In order to convince others that we should focus on OHC, you have also made this argument that TLT has not increased since 1998 or 2002. There are a lot of people who are looking for excuses not to take action on climate change, and they will gladly latch onto your "no warming since 1998" argument whilst ignoring your "we should focus on OHC" argument (Anthony Watts being one of them). Your strategy here gives the delayers the ammunition they need.

    As we have said many many times, OHC is a very important metric, but there should not be a single metric. We should examine all metrics, including OHC, TLT, surface temps, ice mass, etc. And as noted above, my main concern is providing ammunition for those who seek to undermine any and all action to address climate change, which is what your argument here does. I suggest you re-evaluate your messaging strategy, because it is currently doing more harm than good.
  • The Earth continues to build up heat

    Glenn Tamblyn at 14:31 PM on 14 October, 2011

    Several comments about the graph supplied by Albatross from RC.

    It would be interesting to know the basis of how the 7000-2000 data was estimated pre-Argo

    Looking at when the 700 & 2000 lines diverge around 2003, really this is when the Argo data started to become available. So this may be simply joining to disparate data sets together. But the really interesting period is 2007-2010. That divergence looks real. And during a Solar minimum at that.

    And that huge climb around 2000-2001! Could that be the energy transferred during the 1998 El Nino supressed the value a year or so earlier then it recovered?

    We really, REALLY need to see a paper on this!

    I wonder how many skeptics will look on this as a very big nail in the coffin of the 'it hasn't warmed since 1998' meme?
  • One-Sided 'Skepticism'

    Glenn Tamblyn at 11:51 AM on 17 September, 2011

    Dr Pielke

    Thank you for taking the to discuss issues with us here at SkS. Let me assure you that we at SkS are motivated by a deep concern for the wellbeing of our societies and future generations. Although we try to keep the discourse polite this is an extremely serious subject so the critical views we sometimes express of some individuals is motivated by that seriousness.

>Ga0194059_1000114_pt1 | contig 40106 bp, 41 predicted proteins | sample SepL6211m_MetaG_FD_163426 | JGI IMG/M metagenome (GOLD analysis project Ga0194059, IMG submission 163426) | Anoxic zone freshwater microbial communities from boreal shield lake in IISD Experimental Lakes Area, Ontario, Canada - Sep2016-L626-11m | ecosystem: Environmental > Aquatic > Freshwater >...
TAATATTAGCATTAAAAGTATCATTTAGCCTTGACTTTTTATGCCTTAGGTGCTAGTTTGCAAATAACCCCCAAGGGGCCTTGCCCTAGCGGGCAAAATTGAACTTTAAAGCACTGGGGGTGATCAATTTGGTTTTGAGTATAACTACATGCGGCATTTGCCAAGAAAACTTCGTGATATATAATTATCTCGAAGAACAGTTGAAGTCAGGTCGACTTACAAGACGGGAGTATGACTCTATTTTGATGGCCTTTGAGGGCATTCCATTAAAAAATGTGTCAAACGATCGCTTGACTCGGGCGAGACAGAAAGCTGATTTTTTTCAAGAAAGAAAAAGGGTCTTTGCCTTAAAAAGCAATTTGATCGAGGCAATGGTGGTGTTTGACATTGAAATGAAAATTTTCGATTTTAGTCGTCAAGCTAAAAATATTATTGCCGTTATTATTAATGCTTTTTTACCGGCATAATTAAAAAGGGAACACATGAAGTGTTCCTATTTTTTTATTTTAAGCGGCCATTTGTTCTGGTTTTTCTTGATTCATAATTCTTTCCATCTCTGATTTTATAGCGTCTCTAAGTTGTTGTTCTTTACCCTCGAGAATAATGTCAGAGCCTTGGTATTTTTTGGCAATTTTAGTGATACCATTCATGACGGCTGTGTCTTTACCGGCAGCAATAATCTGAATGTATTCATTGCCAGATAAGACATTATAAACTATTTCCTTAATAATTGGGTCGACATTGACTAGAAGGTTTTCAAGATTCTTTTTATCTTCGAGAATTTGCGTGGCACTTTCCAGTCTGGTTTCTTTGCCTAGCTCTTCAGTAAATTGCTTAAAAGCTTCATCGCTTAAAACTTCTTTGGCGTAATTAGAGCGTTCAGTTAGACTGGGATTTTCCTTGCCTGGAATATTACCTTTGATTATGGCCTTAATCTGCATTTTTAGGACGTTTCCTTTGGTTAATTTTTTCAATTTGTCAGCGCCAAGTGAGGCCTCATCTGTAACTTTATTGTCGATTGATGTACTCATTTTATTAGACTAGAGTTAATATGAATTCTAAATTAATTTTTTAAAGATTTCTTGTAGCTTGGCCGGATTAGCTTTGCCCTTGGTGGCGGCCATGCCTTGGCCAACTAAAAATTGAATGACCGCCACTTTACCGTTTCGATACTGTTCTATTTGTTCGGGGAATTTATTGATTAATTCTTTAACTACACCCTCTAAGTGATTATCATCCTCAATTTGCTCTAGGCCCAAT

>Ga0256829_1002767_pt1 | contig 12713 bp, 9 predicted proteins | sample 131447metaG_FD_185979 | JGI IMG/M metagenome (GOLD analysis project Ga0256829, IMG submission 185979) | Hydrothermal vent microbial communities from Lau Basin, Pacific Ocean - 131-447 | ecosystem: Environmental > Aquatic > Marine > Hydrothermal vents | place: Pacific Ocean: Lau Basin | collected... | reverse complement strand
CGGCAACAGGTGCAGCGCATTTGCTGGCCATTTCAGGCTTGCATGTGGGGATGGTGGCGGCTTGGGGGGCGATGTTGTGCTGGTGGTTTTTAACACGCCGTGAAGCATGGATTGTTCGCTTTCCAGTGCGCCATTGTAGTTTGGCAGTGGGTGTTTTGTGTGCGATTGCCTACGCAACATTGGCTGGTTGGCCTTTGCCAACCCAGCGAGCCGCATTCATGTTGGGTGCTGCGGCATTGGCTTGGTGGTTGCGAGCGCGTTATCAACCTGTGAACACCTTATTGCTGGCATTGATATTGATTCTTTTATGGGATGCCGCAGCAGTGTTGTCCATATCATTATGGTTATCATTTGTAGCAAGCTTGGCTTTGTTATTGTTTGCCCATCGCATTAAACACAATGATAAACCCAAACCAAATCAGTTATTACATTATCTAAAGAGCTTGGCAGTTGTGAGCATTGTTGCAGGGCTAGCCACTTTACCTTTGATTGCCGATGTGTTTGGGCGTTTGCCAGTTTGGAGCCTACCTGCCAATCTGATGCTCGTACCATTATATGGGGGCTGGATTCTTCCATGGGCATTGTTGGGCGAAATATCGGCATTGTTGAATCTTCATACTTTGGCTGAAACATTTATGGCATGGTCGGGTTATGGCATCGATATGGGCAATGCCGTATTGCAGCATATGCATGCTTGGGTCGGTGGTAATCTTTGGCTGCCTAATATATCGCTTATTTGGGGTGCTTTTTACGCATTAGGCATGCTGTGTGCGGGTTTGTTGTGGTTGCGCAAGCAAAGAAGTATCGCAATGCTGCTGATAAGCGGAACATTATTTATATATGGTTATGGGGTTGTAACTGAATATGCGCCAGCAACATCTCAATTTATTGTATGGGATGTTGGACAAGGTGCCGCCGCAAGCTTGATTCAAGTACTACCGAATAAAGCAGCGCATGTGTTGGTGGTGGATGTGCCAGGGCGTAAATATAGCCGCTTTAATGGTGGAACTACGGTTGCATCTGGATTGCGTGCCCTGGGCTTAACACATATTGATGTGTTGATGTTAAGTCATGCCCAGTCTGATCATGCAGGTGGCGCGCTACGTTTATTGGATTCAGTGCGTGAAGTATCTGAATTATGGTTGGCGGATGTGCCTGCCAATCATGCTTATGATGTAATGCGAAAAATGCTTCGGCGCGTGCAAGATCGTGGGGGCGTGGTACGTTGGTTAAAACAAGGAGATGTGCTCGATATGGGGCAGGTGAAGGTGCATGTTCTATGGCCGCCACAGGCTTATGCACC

To the questions you have posed and comments you have made, let me give a composite answer.
    In principle Total Heat Content of the climate system, predominantly the oceans IS the metric we would use to assess whether climate warming is occuring. However our capacity to measure the various sinks that make up this is varied, with measurement of the oceans being, historically the weakest link. With the deployment of the Argo array this situation is improving, extending area and depth coverage. We still have very limited data on the abyssal depths and thus are still poorly equipped to assess heat fluxes to the ocean bottoms, particularly in regions of significant downwelling are not adequate. Certainly the common use of the surface & satellite temperature records as a metric for climate change as a whole is inadequate. That said, the surface temperature record is what constitutes 'climate' for 7 billion of us here on Earth so for the purposes of broad communication with the general public the surface record is still a reasonable metric for Communications Purposes! However the common phenomena of many people trying to slice and dice the surface record to prove some point - 'It hasn't warmed since 1998', 'It was the Great Climate Shift of 1976' etc based solely on the surface record is invalid. The appropriate metric for Analysis of climate (as distinct from illustrative communication about it) is THC.